Archive for February, 2010|Monthly archive page

Going Viral

In Uncategorized on February 19, 2010 at 11:55 pm

{Photograph depicts my grandmother’s typewriter, now stationed in my brother’s apartment, Washington, D.C.}

Somehow, I caught a virus. Well, my computer caught a virus. But the difference isn’t that big. A flu would leave me bedridden, miserable, and hopelessly behind on my work. The computer virus left me miserable, hopelessly behind on my work, and without excuse to lie around in bed. After all, if my laptop didn’t work, I’d have to find one that did.

At the last minute, I managed to rescue over 5,000 photographs, 700 songs, and biblical volumes of writing — good, bad, and sentimental. I also salvaged some decent vacation videos, and an entire digital copy of The Dark Knight, which I didn’t realize was still on my computer. All of this could be replaced or had been backed up elsewhere; it was the photos that freaked me out. I could download infinite copies of Live and Victory at Sea albums, but that picture of my brother Joe, standing in the cold with a soap-eating grin? Irreplaceable.

In the meantime, I needed a word-processor and Internet connection — for filing columns, for correspondence, for grading papers, for my work-schedule at the medical school, and for my homework at Chatham. I regularly check two different e-mail addresses, whose inboxes are routinely flooded throughout the day, and on any given morning I may have to write thousands of words of new material. One little virus could cripple my output.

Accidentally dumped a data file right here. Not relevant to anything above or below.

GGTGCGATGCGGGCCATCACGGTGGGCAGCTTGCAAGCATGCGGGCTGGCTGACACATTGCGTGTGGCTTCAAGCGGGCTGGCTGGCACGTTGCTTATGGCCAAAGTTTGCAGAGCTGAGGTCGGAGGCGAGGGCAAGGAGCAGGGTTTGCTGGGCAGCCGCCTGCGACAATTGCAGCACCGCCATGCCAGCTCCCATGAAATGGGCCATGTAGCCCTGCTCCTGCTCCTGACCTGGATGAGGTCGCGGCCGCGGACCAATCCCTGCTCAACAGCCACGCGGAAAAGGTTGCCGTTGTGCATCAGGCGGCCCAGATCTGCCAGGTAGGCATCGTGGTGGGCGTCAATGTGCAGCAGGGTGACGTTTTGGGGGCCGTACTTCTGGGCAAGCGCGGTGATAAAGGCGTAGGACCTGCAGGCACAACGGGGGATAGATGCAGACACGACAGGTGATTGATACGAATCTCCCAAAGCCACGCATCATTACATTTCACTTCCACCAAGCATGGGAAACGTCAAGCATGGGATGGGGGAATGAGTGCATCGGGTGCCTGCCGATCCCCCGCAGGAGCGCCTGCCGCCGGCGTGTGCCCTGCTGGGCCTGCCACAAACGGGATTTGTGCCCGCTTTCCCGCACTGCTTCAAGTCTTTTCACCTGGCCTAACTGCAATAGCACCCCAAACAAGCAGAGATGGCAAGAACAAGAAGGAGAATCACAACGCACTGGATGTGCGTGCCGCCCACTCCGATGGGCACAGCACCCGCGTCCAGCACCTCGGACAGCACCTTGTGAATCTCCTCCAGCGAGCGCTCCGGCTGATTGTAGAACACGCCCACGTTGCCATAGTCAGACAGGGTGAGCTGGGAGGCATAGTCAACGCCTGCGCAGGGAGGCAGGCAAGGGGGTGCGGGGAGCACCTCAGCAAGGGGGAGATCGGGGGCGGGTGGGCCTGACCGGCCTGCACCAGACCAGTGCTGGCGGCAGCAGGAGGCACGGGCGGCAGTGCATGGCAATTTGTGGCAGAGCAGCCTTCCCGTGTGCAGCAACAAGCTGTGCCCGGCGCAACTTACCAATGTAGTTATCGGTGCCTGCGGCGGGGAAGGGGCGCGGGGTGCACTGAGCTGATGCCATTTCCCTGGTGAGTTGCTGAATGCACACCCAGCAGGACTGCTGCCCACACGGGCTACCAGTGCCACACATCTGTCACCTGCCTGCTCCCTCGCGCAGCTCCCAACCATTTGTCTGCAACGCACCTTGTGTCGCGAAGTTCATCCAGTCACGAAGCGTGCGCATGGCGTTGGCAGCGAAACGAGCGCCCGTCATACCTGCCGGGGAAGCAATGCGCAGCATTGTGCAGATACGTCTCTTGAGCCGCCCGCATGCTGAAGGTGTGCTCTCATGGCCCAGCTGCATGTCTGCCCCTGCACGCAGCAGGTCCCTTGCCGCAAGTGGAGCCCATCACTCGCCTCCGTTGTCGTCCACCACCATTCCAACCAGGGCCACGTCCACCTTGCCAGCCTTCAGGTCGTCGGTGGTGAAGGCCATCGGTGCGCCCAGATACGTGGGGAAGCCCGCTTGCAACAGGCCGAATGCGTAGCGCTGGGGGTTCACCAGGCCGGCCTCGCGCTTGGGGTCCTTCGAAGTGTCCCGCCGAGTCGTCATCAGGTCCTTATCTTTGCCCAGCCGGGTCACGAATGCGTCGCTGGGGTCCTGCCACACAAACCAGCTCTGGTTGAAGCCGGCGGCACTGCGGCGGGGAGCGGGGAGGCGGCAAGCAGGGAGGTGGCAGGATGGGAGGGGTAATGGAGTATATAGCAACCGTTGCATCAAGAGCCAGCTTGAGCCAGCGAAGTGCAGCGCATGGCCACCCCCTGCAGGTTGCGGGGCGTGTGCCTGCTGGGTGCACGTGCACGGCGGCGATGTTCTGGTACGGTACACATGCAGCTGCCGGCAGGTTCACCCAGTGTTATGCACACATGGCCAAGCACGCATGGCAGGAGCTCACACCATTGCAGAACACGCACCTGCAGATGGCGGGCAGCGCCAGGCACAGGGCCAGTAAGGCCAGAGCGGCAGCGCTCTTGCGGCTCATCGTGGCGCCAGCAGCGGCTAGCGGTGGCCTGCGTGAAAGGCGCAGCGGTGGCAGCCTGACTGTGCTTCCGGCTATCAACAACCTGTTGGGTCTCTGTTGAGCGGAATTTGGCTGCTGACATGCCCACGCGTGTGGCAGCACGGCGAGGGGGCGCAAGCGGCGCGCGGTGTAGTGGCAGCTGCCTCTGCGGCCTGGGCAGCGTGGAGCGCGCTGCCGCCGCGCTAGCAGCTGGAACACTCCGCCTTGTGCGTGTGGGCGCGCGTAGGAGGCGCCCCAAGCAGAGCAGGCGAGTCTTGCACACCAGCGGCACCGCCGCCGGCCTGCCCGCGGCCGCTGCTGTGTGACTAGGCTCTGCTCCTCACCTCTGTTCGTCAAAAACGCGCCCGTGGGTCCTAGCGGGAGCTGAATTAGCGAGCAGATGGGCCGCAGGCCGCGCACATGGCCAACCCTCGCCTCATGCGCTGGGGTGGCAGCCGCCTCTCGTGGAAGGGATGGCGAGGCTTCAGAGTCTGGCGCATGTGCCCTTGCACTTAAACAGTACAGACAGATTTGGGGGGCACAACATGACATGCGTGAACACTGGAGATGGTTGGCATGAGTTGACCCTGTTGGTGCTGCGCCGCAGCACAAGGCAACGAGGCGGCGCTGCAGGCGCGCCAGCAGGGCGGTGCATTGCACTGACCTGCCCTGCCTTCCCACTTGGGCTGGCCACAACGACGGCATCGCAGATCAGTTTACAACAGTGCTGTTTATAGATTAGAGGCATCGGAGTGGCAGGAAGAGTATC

So I became a kind of digital gypsy, wandering from one municipal computer to another. On Tuesdays and Thursdays, I would use the computer in my [shared] office in Duquesne; when another adjunct needed to use it, I skipped down to the underground computer lab in the Union. On Mondays and Wednesdays, I camped out in the library at Chatham, before classes, furiously knocking out new manuscripts and unrelated work. On Fridays, I went to the Carnegie Library. For an entire month, this is how I operated — and when all else failed, I’d use my iPod Touch outside a cafe, exploiting the free WiFi for all it was worth.

In a way, this was nostalgic: For three years, 2003-2006, I worked as a freelance writer without any dependable Internet connection. I would use the computers at the public library in Oakland, or a Pitt student would loan me a password, or I would borrow a terminal at the Library for the Blind and Physically Handicapped (and yes, I realize how awful and immoral that sounds, but I also volunteered there, so don’t you judge me). Sometimes I’d even use the computer in the library of Filmmakers, where I knew the librarian in charge; this is how I learned to operate an iMac, which for a luddite like me is now small task.

But the fond memories wore off quickly. Which is why, when I logged onto my own Dell to rescue some final documents, I was astonished to discover that the virus was gone. Somehow, Norton AntiVirus had forgotten to update, and while the computer lay dormant for that month, Norton kicked into gear and erased the offending spyware. It’s really kind of miraculous, like stigmatic palms or the face of Jesus appearing in waterfalls.

Thanks, Norton.

Snowmaggedon: 9

In Uncategorized on February 9, 2010 at 6:17 pm

Two days after the snowfall, I spent a frigid Monday night wandering around Oakland, where I found the statue of Galileo Galilei quilted in snow. I relished the irony — the man who spent his lifetime defending celestial movement was now frozen solid, in the middle of a city locked in stasis.

Snowmaggedon: 8

In Uncategorized on February 9, 2010 at 6:12 pm